Language documentation

From Wikipedia, the free encyclopedia
Jump to navigation Jump to search

Language documentation (also: documentary linguistics) is a subfield of linguistics which aims to describe the grammar and use of human languages. It aims to provide a comprehensive record of the linguistic practices characteristic of a given speech community.[1][2][3] Language documentation seeks to create as thorough a record as possible of the speech community for both posterity and language revitalization. This record can be public or private depending on the needs of the community and the purpose of the documentation. In practice, language documentation can range from solo linguistic anthropological fieldwork to the creation of vast online archives that contain dozens of different languages, such as FirstVoices or OLAC.[4]

Language documentation provides a firmer foundation for linguistic analysis in that it creates a corpus of materials in the language. The materials in question can range from vocabulary lists and grammar rules to children's books and translated works. These materials can then support claims about the structure of the language and its usage.[5]

Methods[edit]

Typical steps involve recording, maintaining metadata, transcribing (often using the International Phonetic Alphabet and/or a "practical orthography" made up for that language), annotation and analysis, translation into a language of wider communication, archiving and dissemination.[6] Critical is the creation of good records in the course of doing language description. The materials can be archived, but not all archives are equally adept at handling language materials preserved in varying technological formats, and not all are equally accessible to potential users.[7]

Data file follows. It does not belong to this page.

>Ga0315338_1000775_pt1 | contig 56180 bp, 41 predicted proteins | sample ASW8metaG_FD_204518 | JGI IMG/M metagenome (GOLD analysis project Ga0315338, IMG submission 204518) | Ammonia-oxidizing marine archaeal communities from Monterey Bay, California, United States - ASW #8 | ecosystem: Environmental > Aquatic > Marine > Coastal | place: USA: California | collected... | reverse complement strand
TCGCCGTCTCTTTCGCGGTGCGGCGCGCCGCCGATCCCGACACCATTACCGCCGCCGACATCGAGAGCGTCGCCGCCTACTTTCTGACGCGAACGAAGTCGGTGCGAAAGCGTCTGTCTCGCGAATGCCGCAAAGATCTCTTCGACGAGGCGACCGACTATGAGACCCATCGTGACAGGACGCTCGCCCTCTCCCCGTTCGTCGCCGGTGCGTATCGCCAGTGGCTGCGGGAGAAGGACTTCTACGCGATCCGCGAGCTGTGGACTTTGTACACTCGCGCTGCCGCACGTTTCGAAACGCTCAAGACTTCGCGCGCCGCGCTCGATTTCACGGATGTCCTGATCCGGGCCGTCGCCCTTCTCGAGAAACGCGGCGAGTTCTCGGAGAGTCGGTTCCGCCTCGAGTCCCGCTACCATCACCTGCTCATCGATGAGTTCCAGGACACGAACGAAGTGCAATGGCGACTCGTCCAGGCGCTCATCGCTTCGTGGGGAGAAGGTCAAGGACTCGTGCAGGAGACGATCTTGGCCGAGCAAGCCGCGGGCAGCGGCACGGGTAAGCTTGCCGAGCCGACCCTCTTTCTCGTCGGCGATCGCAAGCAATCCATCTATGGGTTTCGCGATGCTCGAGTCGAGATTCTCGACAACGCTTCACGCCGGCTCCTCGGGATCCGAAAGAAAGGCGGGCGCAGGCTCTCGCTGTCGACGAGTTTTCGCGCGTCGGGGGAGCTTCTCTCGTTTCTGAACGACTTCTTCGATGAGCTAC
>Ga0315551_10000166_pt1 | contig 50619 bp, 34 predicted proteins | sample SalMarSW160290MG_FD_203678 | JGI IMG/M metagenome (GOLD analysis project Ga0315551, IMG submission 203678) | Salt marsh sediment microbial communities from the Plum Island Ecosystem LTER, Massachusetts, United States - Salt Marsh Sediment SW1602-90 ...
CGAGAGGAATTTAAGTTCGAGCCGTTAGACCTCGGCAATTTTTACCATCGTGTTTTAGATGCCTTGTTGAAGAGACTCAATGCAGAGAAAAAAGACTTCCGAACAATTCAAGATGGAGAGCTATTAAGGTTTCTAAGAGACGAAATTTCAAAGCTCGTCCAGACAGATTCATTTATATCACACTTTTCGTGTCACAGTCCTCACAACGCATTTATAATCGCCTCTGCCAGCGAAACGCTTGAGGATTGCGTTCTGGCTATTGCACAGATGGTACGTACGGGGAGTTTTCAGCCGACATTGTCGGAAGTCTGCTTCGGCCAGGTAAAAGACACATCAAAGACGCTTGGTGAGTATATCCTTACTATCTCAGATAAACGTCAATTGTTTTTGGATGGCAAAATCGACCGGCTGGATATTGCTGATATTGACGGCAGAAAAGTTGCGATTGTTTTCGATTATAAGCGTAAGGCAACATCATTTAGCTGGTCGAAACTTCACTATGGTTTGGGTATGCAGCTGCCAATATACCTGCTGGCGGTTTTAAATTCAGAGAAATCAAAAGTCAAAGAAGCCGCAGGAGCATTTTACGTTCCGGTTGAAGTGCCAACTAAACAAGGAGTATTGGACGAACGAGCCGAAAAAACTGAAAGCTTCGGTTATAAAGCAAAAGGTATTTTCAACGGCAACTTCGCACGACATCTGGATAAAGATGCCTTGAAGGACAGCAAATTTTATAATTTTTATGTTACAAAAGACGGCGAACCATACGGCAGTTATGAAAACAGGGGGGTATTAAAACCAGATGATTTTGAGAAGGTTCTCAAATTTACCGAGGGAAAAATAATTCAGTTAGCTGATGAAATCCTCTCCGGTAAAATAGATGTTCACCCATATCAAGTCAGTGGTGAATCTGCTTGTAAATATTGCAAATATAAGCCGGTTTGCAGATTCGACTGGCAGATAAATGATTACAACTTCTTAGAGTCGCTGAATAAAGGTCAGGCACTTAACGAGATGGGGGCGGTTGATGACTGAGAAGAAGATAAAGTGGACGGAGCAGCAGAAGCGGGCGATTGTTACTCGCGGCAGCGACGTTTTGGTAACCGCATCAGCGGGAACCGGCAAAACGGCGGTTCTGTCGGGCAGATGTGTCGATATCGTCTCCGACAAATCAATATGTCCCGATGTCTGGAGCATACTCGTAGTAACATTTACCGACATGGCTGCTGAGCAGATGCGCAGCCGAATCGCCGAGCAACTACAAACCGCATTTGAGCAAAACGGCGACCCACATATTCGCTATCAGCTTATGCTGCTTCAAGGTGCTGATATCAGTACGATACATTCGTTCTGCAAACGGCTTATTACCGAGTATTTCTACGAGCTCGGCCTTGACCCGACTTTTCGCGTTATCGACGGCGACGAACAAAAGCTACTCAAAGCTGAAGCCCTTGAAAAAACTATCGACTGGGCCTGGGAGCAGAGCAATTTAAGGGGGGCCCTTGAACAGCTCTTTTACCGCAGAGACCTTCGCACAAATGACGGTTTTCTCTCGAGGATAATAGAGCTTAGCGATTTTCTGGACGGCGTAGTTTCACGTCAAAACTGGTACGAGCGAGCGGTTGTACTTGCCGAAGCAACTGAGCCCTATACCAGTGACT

Language documentation complements language description, which aims to describe a language's abstract system of structures and rules in the form of a grammar or dictionary. By practicing good documentation in the form of recordings with transcripts and then collections of texts and a dictionary, a linguist works better and can provide materials for use by speakers of the language. New technologies permit better recordings with better descriptions which can be housed in digital archives such as AILLA or PARADISEC. These resources can then be made available to the speakers.

Language documentation has also given birth to new specialized publications, such as the free online and peer-reviewed journals Language Documentation & Description and Language Documentation & Conservation.

Digital language archives[edit]

The digitization of archives is a critical component of language documentation and revitalization projects.[8] There are descriptive records of local languages that could be put to use in language revitalization projects that are overlooked due to obsolete formatting, incomplete hard-copy records, or systematic inaccessibility. Local archives in particular, which may have vital records of the area's indigenous languages, are chronically underfunded and understaffed.[9] Historic records relating to language that have been collected by non-linguists such as missionaries can be overlooked if the collection is not digitized.[10] Physical archives are naturally more vulnerable to damage and information loss.[8]

Teaching with documentation[edit]